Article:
Last week I posted a picture of a man and asked for your first impressions. I also asked you to state where your not you’re a cop and if so, for how long. Between tons of OT, family obligations, and sheer sadistic entertainment, my reply post was delayed. Until now.
If you haven’t read the original post, you can click here. As of the writing of this post, there were a total of 67 comments. The comments were pretty well divided between first responders and civilians. Â I know most of you have spent the last week tossing and turning wondering just what your ol’ buddy MC’s point may be, right?
There is a pretty consistent response from those of us in blue and even a few of you EMS-types with a number of years under your belt. It’s something that may help to explain our, shall we say, different, points of view and sense of humor. You may remember a couple weeks ago I posted a video and got a response from a civilian about how very disappointed he was. I responded in a separate post. After writing it, it occurred to me that there is a reason that many civilians just don’t “get” it or us.
I started to wonder about how to explain that until I was told about a Street Survival conference some of my co-workers atteneded. The story went something like this: In this class (full of cops, mind you), the speaker put up a picture of a Boy Scout troop leader. The speaker asked some officers who have only been on the job for about a year what they saw.
The rookies said things like “leader”, “parent”, “kind” and the like. The rest of the class was made up of veteran cops. The speaker had instructed them to say nothing whilst the rookies were answering. When the rookies were done, the speaker asked the class to respond with one word in unison describing what they saw in the picture. That word?
Now, don’t misunderstand. I’m not saying there is one thing even remotely amusing about molestation. There is a special place in Hell for those people. What I am saying, and what I think the speaker’s point was, is this job does things to a man’s/woman’s brain. It takes our wide-eyed innocence and faith in humanity and bitch slaps it right across the face while pissing on our shoes.
Show me a 10 year veteran cop (and I’d wager the same can easily be said for other first responders…note some of the comments on the original post) and I’ll show you a jaded, cynical person. He/she laughs at inappropriate humor. He/she makes jokes about the degradation of humanity and man’s inhumanity to man.
We laugh and we make light. Know why?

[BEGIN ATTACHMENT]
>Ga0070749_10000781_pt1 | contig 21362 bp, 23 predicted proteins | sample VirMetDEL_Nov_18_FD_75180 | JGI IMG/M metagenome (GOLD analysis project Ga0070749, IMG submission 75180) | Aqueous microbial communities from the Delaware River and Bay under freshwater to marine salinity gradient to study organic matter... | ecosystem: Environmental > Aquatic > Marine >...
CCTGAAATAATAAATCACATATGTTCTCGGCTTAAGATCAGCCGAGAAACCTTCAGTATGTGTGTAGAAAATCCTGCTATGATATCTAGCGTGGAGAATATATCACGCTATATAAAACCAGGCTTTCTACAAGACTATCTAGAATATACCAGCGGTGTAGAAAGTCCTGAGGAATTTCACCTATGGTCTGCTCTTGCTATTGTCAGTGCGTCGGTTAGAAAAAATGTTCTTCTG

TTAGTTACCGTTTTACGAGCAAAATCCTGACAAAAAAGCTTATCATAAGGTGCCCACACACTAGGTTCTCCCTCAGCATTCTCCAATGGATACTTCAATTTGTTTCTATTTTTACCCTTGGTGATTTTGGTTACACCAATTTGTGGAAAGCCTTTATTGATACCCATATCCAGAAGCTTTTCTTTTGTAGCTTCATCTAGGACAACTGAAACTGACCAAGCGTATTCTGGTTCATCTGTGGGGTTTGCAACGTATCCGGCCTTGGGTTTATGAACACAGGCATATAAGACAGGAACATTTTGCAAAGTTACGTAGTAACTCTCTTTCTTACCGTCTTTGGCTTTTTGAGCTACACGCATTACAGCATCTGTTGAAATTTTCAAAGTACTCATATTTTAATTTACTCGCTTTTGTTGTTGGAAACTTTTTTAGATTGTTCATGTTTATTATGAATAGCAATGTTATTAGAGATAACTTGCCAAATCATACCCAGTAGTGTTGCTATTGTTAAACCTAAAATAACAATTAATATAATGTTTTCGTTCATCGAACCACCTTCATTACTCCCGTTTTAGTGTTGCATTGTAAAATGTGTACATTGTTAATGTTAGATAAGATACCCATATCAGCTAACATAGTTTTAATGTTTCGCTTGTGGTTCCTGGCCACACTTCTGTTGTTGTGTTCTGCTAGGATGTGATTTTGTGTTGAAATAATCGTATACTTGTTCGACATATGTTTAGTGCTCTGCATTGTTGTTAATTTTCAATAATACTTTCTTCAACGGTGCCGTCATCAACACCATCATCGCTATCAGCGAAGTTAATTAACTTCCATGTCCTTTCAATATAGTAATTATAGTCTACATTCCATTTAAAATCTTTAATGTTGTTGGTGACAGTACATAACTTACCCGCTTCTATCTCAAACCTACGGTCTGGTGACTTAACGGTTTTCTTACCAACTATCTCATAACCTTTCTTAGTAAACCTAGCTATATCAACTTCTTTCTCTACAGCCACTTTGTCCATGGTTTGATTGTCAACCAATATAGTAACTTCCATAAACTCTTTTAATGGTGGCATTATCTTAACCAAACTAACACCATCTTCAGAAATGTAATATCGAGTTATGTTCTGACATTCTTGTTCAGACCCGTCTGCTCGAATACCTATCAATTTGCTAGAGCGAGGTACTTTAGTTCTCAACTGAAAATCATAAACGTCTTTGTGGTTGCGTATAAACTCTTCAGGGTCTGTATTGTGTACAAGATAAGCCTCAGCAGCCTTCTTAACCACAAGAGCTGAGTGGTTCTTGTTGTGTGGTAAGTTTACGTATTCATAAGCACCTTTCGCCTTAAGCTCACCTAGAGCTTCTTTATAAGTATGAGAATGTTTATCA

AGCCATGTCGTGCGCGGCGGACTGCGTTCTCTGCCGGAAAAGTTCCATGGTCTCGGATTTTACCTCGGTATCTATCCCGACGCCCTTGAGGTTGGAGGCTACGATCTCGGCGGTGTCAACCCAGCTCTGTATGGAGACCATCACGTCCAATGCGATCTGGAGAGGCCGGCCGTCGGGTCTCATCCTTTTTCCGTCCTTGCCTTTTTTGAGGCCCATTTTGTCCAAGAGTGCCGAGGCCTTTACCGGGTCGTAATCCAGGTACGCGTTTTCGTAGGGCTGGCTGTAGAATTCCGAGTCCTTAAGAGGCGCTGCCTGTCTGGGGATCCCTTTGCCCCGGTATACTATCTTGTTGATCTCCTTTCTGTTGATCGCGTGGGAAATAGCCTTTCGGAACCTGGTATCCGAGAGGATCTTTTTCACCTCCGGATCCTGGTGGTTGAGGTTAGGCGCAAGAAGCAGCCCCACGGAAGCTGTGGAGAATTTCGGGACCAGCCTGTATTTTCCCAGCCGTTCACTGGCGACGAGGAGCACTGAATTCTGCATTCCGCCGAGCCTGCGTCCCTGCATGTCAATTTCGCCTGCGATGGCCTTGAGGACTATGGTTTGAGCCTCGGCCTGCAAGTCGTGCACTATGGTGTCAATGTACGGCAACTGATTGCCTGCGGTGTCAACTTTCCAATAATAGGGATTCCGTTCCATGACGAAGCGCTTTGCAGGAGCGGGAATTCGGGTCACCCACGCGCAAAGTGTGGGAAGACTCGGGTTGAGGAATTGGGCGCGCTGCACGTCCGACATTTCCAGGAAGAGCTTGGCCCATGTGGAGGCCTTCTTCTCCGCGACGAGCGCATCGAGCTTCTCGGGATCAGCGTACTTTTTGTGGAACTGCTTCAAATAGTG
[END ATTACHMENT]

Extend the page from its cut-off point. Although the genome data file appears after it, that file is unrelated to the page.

Because we walk in the muck and the mire every day so good people like you don’t have to. You think you live in a quiet, safe little neighborhood where Janie across the street with the sweet husband and 2 kids bakes cookies for you. What you don’t know is her sweet husband beats her, but she won’t ever tell anyone because she loves her kids and he uses them to keep her in line.
Across your safe little town, your other neighbor’s kid is selling crank to kids at McDonald’s and breaks into cars to steal shit to keep his own habit sated.
Every night in your safe little town, the cops are arresting drunk drivers and preventing them from killing themselves and the little old lady you go to church with. And let’s not forget the soccer mom that is doped out of her mind on pain pills she got hooked on after her recent surgery…she’s just as under the influence as the 23-year-old college kid at 0200 hrs, only she’s cruising around in the middle of the day when more traffic is out. Oh, and she has her four kids in the car.
You know what happens to good cops with no sense of humor? They become burn outs that either cease to care or they become so jaded and cynical that it eats them up inside. There’s a reason the average number of marriages for police is three (but that’s a whole other post). This career will literally eat you up from the inside out if you aren’t careful. Part of our defense mechanism is humor.
Call it gallows. Call it dark. Until you’ve spent a number of years in this job, you may very well not understand…and that’s just fine.
So, back to the original post. You’ll notice that the lion’s share of those that said they were cops and/or other first responders also said the first thing that popped to mind was something akin to “pedophile”. (By the by, PC 290 is CA code for a sex registrant.) There were some civilians that said something similar, but it should be noted they had family members in law enforcement (we tend to rub off on loved ones).
It should also mention that I have no clue who the gentleman in the picture is. I randomly selected the photo from Flickr. I am not making judgements on him one way or the other.
Seems the speaker at the Street Survival conference was right on the money. Something to keep in mind is us cops are trained to be suspicious. About everything. When was the last time you waltzed into Starbucks and looked at everyone’s hands and demeanors to ascertain if there was any danger? When you drive down the street, how many cars are you looking at? How many people are you checking out to see if they’re up to no good? When you knock on someone’s door do you stand right in front or off to the side? When you are talking to someone do you stand facing them or slightly bladed?
All of these things take a toll on us. It builds an
unhealthy distrust in people because it means we run less of a risk of getting hurt. You built us this way. You need us this way. We are not effective if we aren’t always looking and questioning almost everything. The cost is we run the risk of becoming cynical and jaded.
So, let us have our Super Troopers and our “Where’s the Little Girl” videos. I don’t judge you for thinking Woody Allen is a comic genius.